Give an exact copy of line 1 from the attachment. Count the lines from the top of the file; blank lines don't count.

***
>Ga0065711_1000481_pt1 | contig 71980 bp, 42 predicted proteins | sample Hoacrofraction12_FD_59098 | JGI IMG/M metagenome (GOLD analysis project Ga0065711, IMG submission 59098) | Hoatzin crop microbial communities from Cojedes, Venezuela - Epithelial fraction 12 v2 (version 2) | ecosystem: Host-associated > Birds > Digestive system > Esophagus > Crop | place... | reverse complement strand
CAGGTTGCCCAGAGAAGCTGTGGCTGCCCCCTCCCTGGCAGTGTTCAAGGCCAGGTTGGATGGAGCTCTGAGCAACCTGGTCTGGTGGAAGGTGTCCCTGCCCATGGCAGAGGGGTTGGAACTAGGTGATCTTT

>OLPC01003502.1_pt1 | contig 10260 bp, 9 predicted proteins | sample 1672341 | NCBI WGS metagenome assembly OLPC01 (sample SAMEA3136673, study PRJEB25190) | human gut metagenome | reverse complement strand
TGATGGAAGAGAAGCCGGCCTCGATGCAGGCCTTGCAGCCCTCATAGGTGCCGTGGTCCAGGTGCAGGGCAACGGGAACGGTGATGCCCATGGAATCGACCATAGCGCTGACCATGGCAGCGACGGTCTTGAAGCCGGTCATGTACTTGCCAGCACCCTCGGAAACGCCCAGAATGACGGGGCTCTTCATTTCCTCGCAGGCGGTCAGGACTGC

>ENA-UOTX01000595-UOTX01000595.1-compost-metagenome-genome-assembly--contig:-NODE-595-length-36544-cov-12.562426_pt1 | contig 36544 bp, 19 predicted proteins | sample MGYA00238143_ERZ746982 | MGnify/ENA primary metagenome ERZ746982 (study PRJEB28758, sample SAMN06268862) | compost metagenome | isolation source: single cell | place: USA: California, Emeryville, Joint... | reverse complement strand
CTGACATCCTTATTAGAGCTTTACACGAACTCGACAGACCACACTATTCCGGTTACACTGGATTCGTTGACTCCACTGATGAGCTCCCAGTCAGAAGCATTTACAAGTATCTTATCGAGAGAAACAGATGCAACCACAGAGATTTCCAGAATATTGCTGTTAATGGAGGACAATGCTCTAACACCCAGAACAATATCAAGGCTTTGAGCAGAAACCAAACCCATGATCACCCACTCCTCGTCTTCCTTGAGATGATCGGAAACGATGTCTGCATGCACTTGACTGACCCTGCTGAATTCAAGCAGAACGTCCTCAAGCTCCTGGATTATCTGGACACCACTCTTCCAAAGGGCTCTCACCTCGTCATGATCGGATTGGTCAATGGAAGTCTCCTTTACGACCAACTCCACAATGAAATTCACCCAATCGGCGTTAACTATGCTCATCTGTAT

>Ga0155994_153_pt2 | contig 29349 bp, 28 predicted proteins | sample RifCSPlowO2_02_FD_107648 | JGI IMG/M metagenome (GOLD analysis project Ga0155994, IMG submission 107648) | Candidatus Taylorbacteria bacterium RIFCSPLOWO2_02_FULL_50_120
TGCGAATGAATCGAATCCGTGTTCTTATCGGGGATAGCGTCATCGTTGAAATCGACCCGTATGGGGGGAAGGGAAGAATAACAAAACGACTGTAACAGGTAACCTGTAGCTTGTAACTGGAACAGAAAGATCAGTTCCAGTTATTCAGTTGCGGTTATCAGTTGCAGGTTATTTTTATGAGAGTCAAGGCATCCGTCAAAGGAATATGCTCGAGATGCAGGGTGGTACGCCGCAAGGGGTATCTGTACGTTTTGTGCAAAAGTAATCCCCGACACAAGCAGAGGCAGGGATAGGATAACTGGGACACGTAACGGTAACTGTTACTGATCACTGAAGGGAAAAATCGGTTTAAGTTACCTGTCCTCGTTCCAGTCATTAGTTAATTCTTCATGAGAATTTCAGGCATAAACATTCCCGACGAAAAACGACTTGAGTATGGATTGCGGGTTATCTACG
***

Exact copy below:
>Ga0065711_1000481_pt1 | contig 71980 bp, 42 predicted proteins | sample Hoacrofraction12_FD_59098 | JGI IMG/M metagenome (GOLD analysis project Ga0065711, IMG submission 59098) | Hoatzin crop microbial communities from Cojedes, Venezuela - Epithelial fraction 12 v2 (version 2) | ecosystem: Host-associated > Birds > Digestive system > Esophagus > Crop | place... | reverse complement strand